Amount of Energy Reduction Varies with Type of Technological Advance

By Karen Kroll  
OTHER PARTS OF THIS ARTICLEPt. 1: How To Reduce Elevators' Energy UsePt. 2: This PagePt. 3: Retrofitting Elevators for Energy Efficiency: Pros and Cons

The benefits of LEDs, sensors, and destination-dispatch technology include energy reduction, but the picture is not so clear with other technological advances like closed-loop door technology and machine-room-less elevators (MRLs).

A shift to LEDs in many elevator cabs offers several benefits, including a reduction in energy use. Not only do they require less power than incandescent, halogen, and fluorescent lamps, but they emit less heat. That means less energy is needed to cool the cabs, says Ernst.

One of the simplest ways to reduce energy use is to turn off equipment that’s not being used. This holds true in elevators just as it does in offices and homes. Many modern elevators contain sensors that turn off the lights and fans once the elevator has been inactive for a certain period of time. This saves energy without affecting service.

Technology Gains

Elevator technology has advanced steadily over the past two decades, and some of those gains may help reduce energy use. Destination dispatch technology is a good example.

The primary purpose of destination dispatch is to efficiently move individuals to their destinations. Passengers indicate the floor they’re headed to and then are directed to the elevator that will transport them there as quickly as possible. So individuals headed to floors six through eight might be shepherded to one elevator, and those going to nine through 11, to another.

In theory, destination dispatch systems save energy and prevent some wear-and-tear on the elevators because they should be making fewer stops. However, most of the studies of destination dispatch have focused on reductions in wait times, not reductions in energy use, Caracappa says.

What would be key to energy savings is the way destination dispatch technology affects elevator performance during low-traffic times, Popp says. If the system has a passenger wait, say, an extra 15 seconds to get an elevator that’s already in transit, rather than immediately sending a second elevator, it should save energy without inordinately affecting passenger service. Some systems also reduce elevator speed during low traffic times by, say, ten percent. That also will save energy without affecting service, Popp adds.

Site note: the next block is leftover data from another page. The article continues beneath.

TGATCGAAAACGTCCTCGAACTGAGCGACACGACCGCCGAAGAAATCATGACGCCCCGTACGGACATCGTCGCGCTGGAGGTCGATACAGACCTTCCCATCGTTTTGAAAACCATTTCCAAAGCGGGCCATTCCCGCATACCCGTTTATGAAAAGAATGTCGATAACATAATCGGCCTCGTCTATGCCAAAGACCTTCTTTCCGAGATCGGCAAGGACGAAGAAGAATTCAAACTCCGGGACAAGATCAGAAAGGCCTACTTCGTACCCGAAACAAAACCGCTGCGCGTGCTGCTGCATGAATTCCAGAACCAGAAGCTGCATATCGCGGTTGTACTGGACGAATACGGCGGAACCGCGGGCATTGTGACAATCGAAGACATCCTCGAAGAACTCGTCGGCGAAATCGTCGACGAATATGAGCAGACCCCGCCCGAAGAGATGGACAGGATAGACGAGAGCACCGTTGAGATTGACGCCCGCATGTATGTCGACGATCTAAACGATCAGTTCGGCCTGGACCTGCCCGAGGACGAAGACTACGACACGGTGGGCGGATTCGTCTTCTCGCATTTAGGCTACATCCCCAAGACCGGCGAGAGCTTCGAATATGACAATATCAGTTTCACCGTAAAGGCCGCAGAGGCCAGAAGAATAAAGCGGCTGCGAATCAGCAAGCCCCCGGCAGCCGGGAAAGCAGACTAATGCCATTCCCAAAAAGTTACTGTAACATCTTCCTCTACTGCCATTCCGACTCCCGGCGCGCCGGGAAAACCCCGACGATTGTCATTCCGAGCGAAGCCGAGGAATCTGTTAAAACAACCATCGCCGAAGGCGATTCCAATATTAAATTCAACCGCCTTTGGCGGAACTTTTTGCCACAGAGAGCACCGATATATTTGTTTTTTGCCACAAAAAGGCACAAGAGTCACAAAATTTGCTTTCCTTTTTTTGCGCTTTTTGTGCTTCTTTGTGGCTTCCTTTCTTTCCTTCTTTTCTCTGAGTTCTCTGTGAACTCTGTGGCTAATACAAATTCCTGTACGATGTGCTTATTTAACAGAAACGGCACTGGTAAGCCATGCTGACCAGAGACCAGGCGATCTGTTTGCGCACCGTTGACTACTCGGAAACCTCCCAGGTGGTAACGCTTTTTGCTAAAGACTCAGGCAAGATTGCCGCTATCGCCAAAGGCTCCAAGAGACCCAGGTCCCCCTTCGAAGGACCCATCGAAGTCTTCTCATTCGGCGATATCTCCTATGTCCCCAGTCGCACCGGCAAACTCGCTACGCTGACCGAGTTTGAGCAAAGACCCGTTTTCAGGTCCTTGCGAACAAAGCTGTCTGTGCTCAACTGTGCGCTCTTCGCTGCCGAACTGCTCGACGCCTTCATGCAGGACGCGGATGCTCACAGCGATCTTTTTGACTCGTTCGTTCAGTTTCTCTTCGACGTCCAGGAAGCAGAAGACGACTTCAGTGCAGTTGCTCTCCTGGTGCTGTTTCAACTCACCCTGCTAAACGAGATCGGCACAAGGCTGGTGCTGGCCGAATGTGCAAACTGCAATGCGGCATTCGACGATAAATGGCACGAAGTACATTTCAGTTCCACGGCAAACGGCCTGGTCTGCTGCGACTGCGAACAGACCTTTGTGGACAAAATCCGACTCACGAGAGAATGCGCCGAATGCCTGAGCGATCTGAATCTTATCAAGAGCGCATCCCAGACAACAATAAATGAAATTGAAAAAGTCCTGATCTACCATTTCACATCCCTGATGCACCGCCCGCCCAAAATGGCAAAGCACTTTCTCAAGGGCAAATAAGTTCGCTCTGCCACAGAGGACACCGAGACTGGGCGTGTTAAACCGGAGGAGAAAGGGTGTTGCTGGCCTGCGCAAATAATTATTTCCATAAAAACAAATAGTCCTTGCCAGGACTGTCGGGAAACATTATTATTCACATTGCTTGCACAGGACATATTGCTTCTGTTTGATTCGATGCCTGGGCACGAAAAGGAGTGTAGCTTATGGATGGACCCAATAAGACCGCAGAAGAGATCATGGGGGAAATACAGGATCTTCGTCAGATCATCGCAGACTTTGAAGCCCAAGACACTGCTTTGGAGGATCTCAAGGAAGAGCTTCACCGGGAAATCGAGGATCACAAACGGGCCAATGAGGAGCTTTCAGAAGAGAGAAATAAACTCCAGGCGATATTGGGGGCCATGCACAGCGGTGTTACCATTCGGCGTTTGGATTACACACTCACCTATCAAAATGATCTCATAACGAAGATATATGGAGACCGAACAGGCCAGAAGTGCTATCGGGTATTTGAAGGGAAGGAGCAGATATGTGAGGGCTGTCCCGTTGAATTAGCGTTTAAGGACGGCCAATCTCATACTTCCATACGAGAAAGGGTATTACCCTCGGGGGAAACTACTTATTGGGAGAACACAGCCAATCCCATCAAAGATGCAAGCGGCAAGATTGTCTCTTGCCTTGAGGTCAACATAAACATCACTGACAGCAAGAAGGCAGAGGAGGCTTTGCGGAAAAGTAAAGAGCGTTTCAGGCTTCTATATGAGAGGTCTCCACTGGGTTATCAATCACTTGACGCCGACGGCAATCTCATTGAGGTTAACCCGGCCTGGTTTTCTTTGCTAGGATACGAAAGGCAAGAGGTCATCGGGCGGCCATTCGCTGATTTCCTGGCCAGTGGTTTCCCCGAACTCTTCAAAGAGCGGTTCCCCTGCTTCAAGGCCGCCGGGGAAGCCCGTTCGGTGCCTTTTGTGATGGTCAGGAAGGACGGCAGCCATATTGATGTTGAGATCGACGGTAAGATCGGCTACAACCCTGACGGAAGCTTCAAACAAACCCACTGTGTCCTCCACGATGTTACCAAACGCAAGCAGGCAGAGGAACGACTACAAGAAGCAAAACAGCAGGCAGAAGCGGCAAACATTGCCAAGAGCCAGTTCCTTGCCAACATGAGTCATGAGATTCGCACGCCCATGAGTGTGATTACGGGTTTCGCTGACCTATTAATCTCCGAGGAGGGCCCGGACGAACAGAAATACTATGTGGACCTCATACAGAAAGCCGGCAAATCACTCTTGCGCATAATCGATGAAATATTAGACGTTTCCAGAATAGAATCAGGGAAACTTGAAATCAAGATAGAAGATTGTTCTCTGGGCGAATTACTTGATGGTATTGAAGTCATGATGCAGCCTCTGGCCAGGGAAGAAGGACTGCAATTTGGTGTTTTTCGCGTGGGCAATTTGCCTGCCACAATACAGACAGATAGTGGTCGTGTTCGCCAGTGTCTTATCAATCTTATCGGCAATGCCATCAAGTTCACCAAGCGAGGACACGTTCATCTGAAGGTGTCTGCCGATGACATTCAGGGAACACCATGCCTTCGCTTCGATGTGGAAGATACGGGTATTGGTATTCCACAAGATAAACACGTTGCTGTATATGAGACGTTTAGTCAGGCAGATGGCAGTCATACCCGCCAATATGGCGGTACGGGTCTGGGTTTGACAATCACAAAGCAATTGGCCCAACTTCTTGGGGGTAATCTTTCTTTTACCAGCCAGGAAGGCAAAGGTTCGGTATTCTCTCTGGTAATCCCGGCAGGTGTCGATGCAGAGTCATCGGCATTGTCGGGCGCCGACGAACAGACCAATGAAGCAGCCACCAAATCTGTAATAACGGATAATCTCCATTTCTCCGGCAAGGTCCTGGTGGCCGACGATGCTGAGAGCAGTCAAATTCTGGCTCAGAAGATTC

Other Advances

Several other technological advances offer a range of benefits, but aren’t seen as energy savers. One example is closed-loop door technology. In these systems, sensors monitor and adjust the speed of the car door operators to account for changes in temperature, humidity, and wind, among other factors. As a result, this technology can make door openings and closings smoother and more controlled. However, most experts say they haven’t seen an impact on energy use.

Another example is machine-room-less elevators. While removing the need for a machine room will boost the square footage available in a building, many consultants say they haven’t seen a clear impact on energy savings.

Moreover, MRLs typically don’t possess the power of standard elevators, which can mean they take longer to move from one floor to another, Swett says. If installing MRLs means adding cars in order to maintain the service levels traditional elevators can provide, any energy savings likely will be negated, she points out.

Continue Reading: Elevators

How To Reduce Elevators' Energy Use

Amount of Energy Reduction Varies with Type of Technological Advance

Retrofitting Elevators for Energy Efficiency: Pros and Cons

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  posted on 12/16/2014   Article Use Policy

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